Pubdate: Fri, 14 Jan 2005
Source: Edmonton Sun (CN AB)
Copyright: 2005, Canoe Limited Partnership.
Author: Kate Dubinski


The Edmonton cop who runs Dogs for Drug Free Schools defended the program 
yesterday, saying his two-year-old Labrador retriever has yet to do a 
single search since starting school visits last April. The program was 
blasted by critics earlier this week for infringing on students' rights to 

The dog, Ebony, has been a fixture at Hairy Ainly high school for two 
years, along with school-resource officer Const. Doug Green. Both Edmonton 
Public and Catholic school divisions back the project.

"We don't do random searches," Green said yesterday. "I use Ebony, who is 
trained to sniff out drugs, to teach kids about drugs, about the criminal 
repercussions - it's education, not enforcement."

Green and Ebony have made presentations for about 8,000 students in 35 
different schools, Green said.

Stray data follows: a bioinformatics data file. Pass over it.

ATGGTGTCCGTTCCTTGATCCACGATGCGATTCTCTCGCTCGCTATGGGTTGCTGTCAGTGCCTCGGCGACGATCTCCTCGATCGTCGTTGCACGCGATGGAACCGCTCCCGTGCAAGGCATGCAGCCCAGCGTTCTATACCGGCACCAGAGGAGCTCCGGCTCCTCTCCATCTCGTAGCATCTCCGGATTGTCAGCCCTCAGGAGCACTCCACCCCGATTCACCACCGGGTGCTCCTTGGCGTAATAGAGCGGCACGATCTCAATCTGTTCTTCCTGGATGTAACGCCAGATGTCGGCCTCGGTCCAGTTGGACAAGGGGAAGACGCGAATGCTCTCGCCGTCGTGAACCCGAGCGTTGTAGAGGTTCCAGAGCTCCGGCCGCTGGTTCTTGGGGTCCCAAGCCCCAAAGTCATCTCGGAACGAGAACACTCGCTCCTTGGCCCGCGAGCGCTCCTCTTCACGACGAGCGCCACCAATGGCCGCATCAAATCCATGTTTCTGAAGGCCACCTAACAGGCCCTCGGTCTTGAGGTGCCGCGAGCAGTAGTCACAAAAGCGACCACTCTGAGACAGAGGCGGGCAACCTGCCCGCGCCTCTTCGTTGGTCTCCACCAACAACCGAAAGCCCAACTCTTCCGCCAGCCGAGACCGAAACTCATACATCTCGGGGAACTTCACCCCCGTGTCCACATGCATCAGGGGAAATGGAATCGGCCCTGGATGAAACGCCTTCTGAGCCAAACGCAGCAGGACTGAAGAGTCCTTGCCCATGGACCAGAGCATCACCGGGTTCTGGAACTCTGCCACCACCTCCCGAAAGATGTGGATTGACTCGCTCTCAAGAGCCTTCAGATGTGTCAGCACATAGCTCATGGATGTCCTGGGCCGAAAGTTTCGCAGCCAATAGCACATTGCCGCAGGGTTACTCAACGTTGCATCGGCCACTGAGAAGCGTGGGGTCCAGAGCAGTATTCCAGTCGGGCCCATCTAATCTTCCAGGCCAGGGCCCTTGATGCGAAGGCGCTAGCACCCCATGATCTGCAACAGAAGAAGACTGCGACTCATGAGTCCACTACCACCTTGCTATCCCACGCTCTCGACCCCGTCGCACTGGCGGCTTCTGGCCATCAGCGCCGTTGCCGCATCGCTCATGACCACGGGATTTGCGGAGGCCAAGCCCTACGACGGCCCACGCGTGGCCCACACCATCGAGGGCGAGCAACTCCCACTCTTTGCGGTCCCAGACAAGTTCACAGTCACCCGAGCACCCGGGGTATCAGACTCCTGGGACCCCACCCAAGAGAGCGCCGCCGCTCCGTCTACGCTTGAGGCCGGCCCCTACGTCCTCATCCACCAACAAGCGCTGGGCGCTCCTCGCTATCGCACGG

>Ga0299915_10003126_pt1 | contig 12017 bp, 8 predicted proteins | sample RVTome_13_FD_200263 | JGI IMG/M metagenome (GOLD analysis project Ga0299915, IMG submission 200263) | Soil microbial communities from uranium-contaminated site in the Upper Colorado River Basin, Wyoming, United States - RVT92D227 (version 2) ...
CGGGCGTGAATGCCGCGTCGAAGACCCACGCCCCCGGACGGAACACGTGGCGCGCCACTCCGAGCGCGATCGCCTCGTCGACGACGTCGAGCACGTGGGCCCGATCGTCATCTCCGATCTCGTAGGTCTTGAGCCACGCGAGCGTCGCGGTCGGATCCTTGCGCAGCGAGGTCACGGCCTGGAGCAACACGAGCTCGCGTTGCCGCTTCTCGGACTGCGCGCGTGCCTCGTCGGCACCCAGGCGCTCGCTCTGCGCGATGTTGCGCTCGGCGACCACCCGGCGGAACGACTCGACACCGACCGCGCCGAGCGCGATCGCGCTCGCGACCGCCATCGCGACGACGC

The program was started by Green to head off drug problems at junior and 
high schools in the city, particularly in light of the growing 
methamphetamine problem.

"I'm not unrealistic - I know (students) will try to do recreational drugs. 
Anyone can sniff out a bunch of B.C. bud, but not meth crystals," Green said.

While Green lectures about drugs, Ebony, who students have seen since she 
was a puppy being carried around the school by Green, demonstrates how she 
can sniff out drugs, hopefully deterring students from using or bringing 
the stuff into schools.

"Since this started, there's been a 50% decrease in students we catch with 
drugs," Green said.

If drug use is suspected in a particular part of the school, then Ebony can 
go check it out, sniffing for drugs that can't be traced by people.

But that hasn't happened to date.

"The project isn't to prosecute kids. The only person she's going to offend 
is someone with drugs at school. It's about deterrence."

The dog has also helped foster relationships with students the school cop 
may not come in contact with, he said.

"If I want to catch drug dealers, I'll go across the street to the mall. In 
two years I've been doing this, I haven't sent a single kid into the 
criminal justice system for simple possession," Green said, adding that 
instead, parents are contacted and solutions worked out.
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